How do you think you’d react to knowing that the teacher who abducted your fifteen year old daughter six years ago was about to be released from prison? Rosalind was an anxious mother before Stephanie went missing and her fears have only escalated in the intervening period, but Stephanie is no longer a child and she never really talked about what happened in the days the police were searching for her.
The Daughter’s Secret is told in part in the present, counting down to the release of Nathan Temperley and in part from the past when Stephanie was missing. This could easily have been confusing but the author handles this aspect is extremely well with the switches in viewpoint being carefully considered. We see the damage that has been done over the longer term to this seemingly perfect family with their beautiful house, high disposable income and the requisite two children. In the immediate aftermath the parents are concentrating on hoping that she will return and although there are minor disagreements between Ros and her husband Dan at the time, it is their inability to move past the event after she returns that causes the most damage. We see the contrast in their behaviour to Stephanie and each other that lead to the point where we meet them six years later.
Stephanie has moved away from St Albans to London to live with Sarah, her best friend from school but when she turns to alcohol Sarah becomes alarmed and Ros and Dan intervene. With both Ros and Dan keeping secrets and their reluctance to discuss the missing time with Stephanie, or she with them, the reader has to wonder if this is the best… The tension resulting from the impasse between the parents and daughter is broken by some touching scenes with Steph’s brother giving the reader another point of view.
Of course what we all want to know is does Steph meet up with Nate on his release from prison. Was this in fact a case of true love as he proclaimed at the time? This alone had me turning the pages faster as the release date came closer and those secrets start tumbling out and demanding their consequences.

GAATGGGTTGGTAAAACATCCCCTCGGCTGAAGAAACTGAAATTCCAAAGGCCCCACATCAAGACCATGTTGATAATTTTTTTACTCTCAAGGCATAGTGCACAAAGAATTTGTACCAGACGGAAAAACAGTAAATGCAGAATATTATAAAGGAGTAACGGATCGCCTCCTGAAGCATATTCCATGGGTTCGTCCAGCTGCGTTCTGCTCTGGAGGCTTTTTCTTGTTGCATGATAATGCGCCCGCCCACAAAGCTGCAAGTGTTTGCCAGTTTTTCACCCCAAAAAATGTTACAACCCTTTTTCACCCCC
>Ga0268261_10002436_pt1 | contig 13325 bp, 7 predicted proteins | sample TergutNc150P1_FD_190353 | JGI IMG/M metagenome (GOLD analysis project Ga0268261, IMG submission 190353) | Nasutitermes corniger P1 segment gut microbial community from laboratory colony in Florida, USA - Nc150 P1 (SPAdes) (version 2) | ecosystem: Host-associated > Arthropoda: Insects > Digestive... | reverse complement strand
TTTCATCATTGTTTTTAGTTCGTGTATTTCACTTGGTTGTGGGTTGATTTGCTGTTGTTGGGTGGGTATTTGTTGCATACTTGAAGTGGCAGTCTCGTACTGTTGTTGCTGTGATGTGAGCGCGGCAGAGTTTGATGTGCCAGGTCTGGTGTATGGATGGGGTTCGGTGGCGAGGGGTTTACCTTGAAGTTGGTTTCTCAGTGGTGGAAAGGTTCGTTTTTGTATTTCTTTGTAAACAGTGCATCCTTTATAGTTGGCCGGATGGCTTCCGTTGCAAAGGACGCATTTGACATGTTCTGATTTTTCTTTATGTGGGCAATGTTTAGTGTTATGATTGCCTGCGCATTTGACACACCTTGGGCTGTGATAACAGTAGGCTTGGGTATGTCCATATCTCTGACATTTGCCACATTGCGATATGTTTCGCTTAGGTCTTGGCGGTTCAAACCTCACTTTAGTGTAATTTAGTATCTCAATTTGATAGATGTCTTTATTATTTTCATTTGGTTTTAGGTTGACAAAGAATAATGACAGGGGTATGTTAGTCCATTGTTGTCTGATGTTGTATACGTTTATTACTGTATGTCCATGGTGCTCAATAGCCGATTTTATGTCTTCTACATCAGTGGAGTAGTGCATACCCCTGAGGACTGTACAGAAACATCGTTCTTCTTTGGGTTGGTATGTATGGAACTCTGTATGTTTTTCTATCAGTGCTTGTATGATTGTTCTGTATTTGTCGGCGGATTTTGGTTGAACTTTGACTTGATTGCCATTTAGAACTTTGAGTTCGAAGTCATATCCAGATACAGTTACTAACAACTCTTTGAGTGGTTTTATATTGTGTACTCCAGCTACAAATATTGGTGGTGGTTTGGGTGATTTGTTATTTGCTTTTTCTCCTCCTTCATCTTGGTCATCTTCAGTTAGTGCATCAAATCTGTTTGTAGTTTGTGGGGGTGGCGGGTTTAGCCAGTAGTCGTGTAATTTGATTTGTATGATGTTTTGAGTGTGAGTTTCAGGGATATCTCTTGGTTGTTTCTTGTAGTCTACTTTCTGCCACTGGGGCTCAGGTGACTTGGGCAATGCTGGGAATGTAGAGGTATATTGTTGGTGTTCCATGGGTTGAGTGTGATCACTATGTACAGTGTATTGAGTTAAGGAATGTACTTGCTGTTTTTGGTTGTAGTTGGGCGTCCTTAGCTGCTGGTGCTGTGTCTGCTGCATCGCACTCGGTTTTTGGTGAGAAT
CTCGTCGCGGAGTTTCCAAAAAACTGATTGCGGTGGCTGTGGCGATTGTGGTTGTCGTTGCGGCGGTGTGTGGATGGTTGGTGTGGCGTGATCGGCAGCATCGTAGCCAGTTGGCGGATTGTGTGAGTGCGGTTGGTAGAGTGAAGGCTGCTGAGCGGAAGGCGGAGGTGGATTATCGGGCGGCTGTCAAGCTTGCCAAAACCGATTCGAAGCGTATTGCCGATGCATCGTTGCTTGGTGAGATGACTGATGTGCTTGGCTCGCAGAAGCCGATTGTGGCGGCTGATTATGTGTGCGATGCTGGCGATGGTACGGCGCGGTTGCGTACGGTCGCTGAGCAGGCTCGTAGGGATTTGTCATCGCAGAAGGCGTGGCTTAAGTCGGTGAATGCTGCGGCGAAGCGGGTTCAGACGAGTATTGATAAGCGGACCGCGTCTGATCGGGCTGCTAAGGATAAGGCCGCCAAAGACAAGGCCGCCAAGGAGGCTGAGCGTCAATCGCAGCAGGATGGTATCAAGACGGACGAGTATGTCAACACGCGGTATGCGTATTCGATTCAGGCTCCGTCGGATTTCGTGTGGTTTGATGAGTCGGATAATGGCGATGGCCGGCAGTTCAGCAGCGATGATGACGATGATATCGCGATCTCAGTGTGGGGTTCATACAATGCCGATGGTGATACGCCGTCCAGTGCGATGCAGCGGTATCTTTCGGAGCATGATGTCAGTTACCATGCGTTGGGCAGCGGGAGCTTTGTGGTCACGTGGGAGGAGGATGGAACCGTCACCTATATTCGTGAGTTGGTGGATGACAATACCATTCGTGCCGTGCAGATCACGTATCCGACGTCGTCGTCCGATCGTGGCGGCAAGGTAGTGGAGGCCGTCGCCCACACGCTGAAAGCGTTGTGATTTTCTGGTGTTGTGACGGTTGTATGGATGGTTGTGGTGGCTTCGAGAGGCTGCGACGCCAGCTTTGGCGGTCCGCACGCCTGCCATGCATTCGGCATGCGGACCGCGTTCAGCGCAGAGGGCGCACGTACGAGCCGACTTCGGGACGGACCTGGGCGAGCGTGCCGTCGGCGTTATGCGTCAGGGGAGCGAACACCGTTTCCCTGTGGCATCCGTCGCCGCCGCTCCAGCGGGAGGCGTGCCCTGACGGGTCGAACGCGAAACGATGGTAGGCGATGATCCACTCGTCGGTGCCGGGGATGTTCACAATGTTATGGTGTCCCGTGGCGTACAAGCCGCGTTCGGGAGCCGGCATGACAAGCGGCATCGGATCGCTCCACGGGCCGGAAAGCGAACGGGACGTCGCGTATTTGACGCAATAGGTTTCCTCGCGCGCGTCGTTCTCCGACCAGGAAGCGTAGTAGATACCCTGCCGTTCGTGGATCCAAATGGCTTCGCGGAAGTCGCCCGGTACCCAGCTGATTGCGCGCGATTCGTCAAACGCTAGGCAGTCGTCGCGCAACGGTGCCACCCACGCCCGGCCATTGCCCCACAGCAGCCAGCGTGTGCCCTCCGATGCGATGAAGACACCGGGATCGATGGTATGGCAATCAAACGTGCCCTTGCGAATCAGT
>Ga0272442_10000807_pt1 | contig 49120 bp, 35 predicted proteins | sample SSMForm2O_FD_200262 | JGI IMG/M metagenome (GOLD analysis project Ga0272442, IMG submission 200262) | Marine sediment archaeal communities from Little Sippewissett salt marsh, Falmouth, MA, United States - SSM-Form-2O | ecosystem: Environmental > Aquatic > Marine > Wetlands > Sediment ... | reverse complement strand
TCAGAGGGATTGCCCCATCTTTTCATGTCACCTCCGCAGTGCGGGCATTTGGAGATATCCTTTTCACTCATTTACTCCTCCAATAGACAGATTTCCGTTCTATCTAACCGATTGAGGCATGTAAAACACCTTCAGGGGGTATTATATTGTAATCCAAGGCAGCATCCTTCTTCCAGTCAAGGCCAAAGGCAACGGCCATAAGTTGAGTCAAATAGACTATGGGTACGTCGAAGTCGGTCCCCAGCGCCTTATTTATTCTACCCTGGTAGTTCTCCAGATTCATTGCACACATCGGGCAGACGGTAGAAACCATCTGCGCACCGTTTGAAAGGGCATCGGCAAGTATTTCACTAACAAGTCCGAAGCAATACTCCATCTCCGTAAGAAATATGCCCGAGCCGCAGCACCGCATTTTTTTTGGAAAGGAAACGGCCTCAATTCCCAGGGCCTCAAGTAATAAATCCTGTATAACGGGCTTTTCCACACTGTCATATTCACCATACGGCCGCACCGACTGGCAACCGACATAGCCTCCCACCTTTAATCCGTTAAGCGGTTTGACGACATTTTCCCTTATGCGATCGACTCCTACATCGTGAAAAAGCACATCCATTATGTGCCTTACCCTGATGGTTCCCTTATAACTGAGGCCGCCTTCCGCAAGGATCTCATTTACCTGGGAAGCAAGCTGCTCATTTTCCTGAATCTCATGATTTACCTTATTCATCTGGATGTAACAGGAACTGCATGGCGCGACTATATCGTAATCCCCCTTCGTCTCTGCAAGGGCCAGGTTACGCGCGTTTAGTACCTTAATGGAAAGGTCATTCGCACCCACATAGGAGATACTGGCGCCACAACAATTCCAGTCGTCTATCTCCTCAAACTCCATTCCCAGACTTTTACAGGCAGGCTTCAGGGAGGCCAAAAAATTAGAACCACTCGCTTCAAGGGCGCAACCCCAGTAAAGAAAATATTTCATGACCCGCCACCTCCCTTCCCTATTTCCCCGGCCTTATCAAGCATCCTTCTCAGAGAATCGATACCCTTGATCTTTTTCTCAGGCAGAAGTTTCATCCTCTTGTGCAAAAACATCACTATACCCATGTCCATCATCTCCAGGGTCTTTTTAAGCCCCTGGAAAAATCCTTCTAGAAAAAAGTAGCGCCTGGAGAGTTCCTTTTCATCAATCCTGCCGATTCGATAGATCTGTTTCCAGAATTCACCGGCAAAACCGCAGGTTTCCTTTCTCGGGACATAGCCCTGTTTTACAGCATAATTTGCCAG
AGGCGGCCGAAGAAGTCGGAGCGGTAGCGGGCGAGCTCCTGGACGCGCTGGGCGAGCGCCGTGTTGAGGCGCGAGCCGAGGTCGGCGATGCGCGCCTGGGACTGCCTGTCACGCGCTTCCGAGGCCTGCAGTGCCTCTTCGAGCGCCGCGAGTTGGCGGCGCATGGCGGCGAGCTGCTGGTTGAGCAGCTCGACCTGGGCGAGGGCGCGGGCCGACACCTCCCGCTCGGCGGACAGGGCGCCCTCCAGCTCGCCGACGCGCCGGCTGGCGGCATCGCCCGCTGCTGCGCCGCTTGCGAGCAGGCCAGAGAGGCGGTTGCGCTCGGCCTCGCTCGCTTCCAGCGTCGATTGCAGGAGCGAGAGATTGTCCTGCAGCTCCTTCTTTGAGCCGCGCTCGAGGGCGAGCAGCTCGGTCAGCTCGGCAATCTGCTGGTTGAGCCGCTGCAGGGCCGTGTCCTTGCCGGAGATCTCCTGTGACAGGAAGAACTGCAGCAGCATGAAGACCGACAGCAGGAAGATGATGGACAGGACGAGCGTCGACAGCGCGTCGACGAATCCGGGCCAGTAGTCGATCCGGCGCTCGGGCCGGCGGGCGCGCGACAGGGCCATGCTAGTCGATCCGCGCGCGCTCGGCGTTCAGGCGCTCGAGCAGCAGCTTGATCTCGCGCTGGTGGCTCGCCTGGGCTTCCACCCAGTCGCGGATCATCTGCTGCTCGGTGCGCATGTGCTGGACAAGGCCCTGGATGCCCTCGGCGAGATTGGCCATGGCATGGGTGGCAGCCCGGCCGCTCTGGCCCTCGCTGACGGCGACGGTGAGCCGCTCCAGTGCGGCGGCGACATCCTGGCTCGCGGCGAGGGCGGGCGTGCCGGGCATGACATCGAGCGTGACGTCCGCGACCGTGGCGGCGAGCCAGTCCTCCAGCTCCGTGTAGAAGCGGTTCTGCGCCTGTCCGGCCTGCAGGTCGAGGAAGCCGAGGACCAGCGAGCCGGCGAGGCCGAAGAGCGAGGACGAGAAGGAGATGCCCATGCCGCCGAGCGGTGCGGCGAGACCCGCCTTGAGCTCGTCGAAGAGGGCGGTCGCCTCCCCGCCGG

I wasn’t particularly enamoured by any of the characters in this book, all have flaws and on the whole they were believable, even Dan whose behaviour in wanting someone else to deal with his daughter had a strong resonating truth about it. The fact is in real life people don’t always think before they speak and in the midst of a difficult time the path that is easiest at the moment can be awfully appealing, perhaps even more so to a family that appears to have the perfect life.
This storyline isn’t a million miles away from a fairly recent big news story in the UK but the author hasn’t simply rehashed the facts from this known news story, the feeling I got is that she used it as a starting point and explored the possible cause and effect for her characters.
I am usually reluctant to talk about endings to books as I hate giving even minor spoilers to the story but this tale had a completely satisfactory dénouement; the ending is complete but the author has wisely not tried too hard to tie up everything in a neat bow and it is left to our imagination to determine what the future may hold for the characters.
I was lucky enough to receive a copy of this book from the publishers Orion ahead of the publication date of 13 August 2015.